The efficiency of UK ambulance services/EMS is seriously impaired, and indeed these findings have been acknowledge previously. However, little by way of active remediation has been attempted. The current approach as exemplified in Lord Carter's recent review appears to ensure that analysis of the long- standing problems that exist is sufficient and possible preferable to active remediation and improvement.

Originality/value

No previous critical review of this type has been attempted (as it would be career-limiting).

Details

International Journal of Emergency Services, vol. 10 no. 1
Type: Research Article
ISSN: 2047-0894

Keywords

Article
Publication date: 4 December 2018

Juliet Harrison

The purpose of this paper is to establish if organisational factors are leading to a negative effect on ambulance personnel’s health. In recent years, frontline ambulance

Abstract

Purpose

The purpose of this paper is to establish if organisational factors are leading to a negative effect on ambulance personnel’s health. In recent years, frontline ambulance personnel have displayed a consistent high rate of sickness amongst healthcare workers within the National Health Service in the UK. Post-traumatic stress disorder (PTSD) has previously been cited, but organisational factors may be stressors to health.

Design/methodology/approach

A search of electronic databases MEDLINE EBSCO, MEDLINE OVID, MEDLINE PUBMED, AMED, CINAHL, Web of Science, Zetoc within the time period of 2000–2017 resulted in six mixed methods studies. Hand searching elicited one further study. The literature provided data on organisational and occupational stressors (excluding PTSD) relating to the health of 2,840 frontline ambulance workers in the UK, Australia, Norway, the Netherlands and Canada. The robust quantitative data were obtained from validated questionnaires using statistical analysis, whilst the mixed quality qualitative data elicited similar themes. Narrative synthesis was used to draw theories from the data.

Findings

Organisational factors such as low job autonomy, a lack of supervisor support and poor leadership are impacting on the health and well-being of frontline ambulance workers. This is intertwined with the occupational factors of daily operational demands, fatigue and enforced overtime, so organisational changes may have a wider impact on daily occupational issues.

Originality/value

The findings have possible implications for re-structuring organisational policies within the ambulance service to reduce staff sickness.

Details

International Journal of Emergency Services, vol. 8 no. 2
Type: Research Article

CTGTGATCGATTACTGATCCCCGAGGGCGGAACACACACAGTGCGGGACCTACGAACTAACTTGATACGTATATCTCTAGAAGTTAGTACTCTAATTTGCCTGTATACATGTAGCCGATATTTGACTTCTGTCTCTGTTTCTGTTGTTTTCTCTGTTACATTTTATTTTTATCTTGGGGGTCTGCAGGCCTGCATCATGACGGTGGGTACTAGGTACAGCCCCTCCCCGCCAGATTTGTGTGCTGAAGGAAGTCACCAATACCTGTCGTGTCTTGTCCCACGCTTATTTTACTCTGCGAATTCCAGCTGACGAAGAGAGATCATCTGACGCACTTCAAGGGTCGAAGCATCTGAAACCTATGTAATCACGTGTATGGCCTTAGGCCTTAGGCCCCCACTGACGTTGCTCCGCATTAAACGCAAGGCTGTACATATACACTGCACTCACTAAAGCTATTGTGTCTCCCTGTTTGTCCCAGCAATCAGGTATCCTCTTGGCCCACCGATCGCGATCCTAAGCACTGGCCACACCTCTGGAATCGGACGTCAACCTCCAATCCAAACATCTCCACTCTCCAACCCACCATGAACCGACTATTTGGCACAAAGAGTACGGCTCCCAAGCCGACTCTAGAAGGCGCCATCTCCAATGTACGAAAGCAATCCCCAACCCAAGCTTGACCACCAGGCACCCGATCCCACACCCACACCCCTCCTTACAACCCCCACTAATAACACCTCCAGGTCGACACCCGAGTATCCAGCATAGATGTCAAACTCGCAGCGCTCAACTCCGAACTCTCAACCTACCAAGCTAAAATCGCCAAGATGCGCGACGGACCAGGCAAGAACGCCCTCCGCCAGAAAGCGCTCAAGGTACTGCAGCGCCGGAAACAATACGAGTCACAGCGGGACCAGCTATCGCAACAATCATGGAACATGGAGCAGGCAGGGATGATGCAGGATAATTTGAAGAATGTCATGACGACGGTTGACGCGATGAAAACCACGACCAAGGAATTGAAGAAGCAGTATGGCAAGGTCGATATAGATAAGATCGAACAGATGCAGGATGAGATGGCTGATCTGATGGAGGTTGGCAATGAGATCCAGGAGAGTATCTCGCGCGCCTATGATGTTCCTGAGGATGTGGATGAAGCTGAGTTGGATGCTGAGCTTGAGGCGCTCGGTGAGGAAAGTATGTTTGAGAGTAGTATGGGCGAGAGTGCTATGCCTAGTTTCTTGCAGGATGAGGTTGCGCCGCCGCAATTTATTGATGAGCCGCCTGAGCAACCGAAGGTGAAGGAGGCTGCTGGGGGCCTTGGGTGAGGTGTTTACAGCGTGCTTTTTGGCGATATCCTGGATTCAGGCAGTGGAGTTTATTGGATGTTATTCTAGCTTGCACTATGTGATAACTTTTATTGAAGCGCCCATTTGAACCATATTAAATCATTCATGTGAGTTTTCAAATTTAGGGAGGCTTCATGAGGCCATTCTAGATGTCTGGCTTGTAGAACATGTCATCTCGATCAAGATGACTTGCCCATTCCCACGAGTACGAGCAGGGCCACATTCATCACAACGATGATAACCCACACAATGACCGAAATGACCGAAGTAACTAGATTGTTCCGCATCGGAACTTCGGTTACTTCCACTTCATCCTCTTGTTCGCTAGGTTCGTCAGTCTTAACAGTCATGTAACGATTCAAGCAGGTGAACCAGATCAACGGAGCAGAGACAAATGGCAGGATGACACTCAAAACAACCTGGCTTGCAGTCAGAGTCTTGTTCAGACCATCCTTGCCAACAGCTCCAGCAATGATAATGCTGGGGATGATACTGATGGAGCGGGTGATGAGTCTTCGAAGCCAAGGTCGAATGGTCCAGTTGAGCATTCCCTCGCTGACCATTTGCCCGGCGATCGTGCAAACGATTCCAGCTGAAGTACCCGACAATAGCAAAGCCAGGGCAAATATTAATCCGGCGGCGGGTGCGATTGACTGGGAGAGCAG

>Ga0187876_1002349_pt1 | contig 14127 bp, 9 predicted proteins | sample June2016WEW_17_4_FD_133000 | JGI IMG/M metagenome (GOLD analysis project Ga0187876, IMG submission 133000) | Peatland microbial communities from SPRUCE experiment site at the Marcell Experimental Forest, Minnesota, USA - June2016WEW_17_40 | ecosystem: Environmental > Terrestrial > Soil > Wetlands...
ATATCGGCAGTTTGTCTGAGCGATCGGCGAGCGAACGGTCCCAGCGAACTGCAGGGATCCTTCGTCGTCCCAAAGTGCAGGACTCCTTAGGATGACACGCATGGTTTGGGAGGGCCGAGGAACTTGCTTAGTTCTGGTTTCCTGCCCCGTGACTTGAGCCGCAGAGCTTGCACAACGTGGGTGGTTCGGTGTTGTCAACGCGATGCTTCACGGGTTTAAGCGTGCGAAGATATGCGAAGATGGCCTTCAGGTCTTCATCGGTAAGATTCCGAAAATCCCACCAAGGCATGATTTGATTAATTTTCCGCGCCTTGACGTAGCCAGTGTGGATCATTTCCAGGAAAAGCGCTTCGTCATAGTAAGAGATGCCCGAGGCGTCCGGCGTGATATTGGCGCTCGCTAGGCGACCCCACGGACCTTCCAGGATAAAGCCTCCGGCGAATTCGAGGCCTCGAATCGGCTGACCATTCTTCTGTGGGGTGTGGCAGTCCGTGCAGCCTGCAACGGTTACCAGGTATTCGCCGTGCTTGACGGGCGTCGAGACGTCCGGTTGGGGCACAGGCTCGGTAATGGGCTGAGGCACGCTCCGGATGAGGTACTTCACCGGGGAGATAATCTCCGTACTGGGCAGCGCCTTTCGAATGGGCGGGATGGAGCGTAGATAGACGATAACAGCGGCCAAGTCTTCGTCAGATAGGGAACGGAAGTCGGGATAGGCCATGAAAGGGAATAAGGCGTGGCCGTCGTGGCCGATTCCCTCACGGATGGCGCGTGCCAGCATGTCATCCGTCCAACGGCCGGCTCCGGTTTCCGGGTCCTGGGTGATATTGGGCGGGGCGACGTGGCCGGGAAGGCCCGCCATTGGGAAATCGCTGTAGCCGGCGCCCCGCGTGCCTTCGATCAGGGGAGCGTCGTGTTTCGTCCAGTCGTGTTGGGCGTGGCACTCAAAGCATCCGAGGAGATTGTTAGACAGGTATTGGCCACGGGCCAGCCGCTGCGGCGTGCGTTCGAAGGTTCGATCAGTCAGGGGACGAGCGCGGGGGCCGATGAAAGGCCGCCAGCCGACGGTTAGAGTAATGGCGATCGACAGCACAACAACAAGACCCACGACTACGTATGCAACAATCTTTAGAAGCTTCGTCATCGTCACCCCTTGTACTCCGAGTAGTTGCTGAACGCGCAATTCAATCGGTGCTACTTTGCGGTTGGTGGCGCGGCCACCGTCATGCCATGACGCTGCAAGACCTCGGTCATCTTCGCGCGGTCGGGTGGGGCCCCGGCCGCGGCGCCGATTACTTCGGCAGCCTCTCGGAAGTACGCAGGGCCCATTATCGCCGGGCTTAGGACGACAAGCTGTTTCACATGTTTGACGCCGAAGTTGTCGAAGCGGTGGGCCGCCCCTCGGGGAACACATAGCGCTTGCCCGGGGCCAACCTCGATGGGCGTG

ISSN: 2047-0894

Keywords

Article
Publication date: 14 March 2017

Sreekanth V.K. and Ram Babu Roy

The purpose of this paper is to apply agent-based modeling and simulation concepts in evaluating different approaches to solve ambulance-dispatching decision problems…

Abstract

Purpose

The purpose of this paper is to apply agent-based modeling and simulation concepts in evaluating different approaches to solve ambulance-dispatching decision problems under bounded rationality. The paper investigates the effect of over-responding, i.e. dispatching ambulances even for doubtful high-risk patients, on the performance of equity constrained emergency medical services.

Design/methodology/approach

Agent-based modeling and simulation was used to evaluate two different dispatching policies: first, a policy based on maximum reward, and second, a policy based on the Markov decision process formulation. Four equity constraints were used: two from the patients’ side and two from the providers’ side.

Findings

The Markov decision process formulation, solved using value iteration method, performed better than the maximum reward method in terms of number of patients served. As the equity constraints conflict with each other, at most three equity constraints could be enforced at a time. The study revealed that it is safe to over-respond if there is uncertainty in the risk level of the patients.

Research limitations/implications

Further research is required to understand the implications of under-responding, where doubtful high-risk patients are denied an ambulance service.

Practical implications

The need for good triage system is apparent as over-responding badly affects the operational budget. The model can be used for evaluating various dispatching policy decisions.

Social implications

Emergency medical services have to ensure efficient and equitable provision of services, from the perception of both patients and service providers.

Originality/value

The paper applies agent-based modeling to equity constrained emergency medical services and highlights findings that are not reported in the existing literature.

Details

Team Performance Management: An International Journal, vol. 23 no. 1/2
Type: Research Article
ISSN: 1352-7592

Keywords

Article
Publication date: 5 October 2018

Bilal El Itani, Fouad Ben Abdelaziz and Hatem Masri